Microsoft announces Pluto, security chip to protect Windows PC

Microsoft announced that it is developing a new security chip, Microsoft Pluton. Microsoft partners AMD, Intel, and Qualcomm are participating in the development of Pluto.

The newly announced Pluto is designed with a security processor integrated into the CPU and the Xbox One, a game console created by cooperation between Microsoft and AMD. It is said that the ability to prevent key discovery and repair software bugs will become feasible.

The security core functions of most modern PC operating systems are procured by TPM (Trusted Platform Module), a semiconductor chip mounted on a main board. However, since the TPM is independent from the CPU, there has been an attack method that steals data by physically blocking communication between the TPM and the CPU through the bus interface. As a countermeasure against this attack technique, Pluto adopted a design that integrates directly into the CPU.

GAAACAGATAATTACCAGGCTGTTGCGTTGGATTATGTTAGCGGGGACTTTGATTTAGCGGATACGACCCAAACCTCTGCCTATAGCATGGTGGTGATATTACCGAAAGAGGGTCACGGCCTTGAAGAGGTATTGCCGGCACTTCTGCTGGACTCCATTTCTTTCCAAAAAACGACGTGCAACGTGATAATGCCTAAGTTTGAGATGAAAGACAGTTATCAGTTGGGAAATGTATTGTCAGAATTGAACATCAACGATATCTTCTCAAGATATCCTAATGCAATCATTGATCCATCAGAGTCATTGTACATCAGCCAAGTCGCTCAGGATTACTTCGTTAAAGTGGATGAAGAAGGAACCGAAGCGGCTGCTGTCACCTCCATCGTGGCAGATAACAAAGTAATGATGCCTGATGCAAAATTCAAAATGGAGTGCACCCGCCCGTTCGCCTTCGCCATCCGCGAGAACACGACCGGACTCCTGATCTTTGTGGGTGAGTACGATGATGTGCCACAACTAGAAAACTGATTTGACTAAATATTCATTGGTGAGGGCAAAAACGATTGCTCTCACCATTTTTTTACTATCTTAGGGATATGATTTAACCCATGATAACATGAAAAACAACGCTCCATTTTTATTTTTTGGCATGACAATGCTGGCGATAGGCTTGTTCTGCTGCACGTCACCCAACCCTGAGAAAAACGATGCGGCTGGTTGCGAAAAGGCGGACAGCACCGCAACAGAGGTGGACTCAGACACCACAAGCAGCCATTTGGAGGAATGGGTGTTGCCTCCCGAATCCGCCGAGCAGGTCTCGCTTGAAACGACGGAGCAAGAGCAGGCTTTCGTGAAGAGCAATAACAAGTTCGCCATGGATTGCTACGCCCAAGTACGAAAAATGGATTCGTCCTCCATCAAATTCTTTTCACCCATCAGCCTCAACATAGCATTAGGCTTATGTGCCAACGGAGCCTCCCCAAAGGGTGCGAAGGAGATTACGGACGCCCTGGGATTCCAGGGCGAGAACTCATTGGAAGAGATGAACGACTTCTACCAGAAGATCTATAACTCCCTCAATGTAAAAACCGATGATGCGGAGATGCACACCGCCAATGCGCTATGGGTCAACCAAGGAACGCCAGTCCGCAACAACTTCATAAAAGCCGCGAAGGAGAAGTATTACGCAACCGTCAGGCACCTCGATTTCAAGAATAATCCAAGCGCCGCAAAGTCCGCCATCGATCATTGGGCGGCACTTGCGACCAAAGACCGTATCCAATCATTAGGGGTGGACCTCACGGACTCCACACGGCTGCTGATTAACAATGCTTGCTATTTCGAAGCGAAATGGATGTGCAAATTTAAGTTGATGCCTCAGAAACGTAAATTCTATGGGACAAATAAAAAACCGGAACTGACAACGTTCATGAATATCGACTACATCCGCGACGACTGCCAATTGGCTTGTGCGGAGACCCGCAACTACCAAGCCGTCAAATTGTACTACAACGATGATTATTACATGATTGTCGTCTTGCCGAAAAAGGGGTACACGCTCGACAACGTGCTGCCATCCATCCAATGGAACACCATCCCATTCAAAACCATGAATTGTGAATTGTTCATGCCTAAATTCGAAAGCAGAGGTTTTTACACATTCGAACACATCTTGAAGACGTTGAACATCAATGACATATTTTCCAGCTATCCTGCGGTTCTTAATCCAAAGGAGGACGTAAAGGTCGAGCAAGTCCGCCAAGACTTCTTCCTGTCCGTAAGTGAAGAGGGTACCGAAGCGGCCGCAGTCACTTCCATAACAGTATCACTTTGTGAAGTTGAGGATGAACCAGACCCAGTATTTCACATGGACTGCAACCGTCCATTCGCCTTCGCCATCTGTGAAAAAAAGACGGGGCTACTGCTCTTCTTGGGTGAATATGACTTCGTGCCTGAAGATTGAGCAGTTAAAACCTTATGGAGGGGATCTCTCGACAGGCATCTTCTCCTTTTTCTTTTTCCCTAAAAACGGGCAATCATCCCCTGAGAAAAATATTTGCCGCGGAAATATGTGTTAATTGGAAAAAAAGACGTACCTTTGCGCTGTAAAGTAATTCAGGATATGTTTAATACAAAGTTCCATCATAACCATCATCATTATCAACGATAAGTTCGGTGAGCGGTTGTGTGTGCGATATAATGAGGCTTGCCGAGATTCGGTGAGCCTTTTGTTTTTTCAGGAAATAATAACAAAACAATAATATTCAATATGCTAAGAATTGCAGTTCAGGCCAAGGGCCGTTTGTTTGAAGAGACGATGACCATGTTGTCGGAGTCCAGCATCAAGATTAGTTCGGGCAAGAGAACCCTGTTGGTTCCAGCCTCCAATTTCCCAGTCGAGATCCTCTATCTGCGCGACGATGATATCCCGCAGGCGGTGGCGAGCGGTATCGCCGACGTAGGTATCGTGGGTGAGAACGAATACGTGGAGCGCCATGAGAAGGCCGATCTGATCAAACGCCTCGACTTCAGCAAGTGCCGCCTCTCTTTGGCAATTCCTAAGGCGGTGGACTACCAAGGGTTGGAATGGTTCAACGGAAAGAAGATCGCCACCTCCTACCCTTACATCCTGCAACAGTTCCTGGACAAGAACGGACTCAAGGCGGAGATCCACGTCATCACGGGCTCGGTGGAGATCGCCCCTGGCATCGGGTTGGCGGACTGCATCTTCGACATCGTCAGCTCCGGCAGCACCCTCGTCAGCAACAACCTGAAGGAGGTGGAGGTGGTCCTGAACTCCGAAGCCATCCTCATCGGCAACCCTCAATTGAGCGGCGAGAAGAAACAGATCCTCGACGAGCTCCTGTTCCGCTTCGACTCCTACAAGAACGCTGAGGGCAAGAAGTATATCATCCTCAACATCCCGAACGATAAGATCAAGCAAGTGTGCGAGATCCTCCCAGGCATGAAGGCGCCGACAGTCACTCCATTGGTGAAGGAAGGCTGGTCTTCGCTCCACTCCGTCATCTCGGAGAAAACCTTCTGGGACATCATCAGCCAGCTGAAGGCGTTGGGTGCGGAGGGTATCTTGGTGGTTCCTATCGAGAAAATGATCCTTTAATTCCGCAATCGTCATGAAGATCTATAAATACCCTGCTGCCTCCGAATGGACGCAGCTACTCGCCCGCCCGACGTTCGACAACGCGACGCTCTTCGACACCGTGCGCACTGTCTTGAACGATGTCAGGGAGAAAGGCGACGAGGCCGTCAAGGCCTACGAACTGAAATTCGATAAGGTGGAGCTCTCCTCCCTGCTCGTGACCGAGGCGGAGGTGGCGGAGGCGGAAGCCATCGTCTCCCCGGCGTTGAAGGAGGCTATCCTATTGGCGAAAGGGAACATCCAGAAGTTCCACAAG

Windows PCs adopting the Pluto architecture can emulate TPM based on existing specifications and APIs to enhance Windows functions such as BitLocker and System Guard. In addition, Windows PCs equipped with Pluto cannot be removed by malicious code because the authentication information, user identity encryption key and personal data are stored in an independent Pluto security processor in the system. Pluto’s security processor implements a proprietary protection system called SHACK (Secure Hardware Cryptography Key) to prevent leakage of important information other than protected hardware.

The Pluto system firmware will be updated through Windows Update, and Microsoft can directly sign, repair, and update it. It is explained that it will be easier to achieve security challenges, such as keeping the system firmware up to date, provided by Windows Update.

It is not clear when a CPU equipped with Pluto will appear, but processor makers AMD, Intel, and Qualcomm have promised to integrate Pluto into future CPUs. Related information can be found here .



Through the monthly AHC PC and HowPC magazine era, he has watched 'technology age' in online IT media such as ZDNet, electronic newspaper Internet manager, editor of Consumer Journal Ivers, TechHolic publisher, and editor of Venture Square. I am curious about this market that is still full of vitality.

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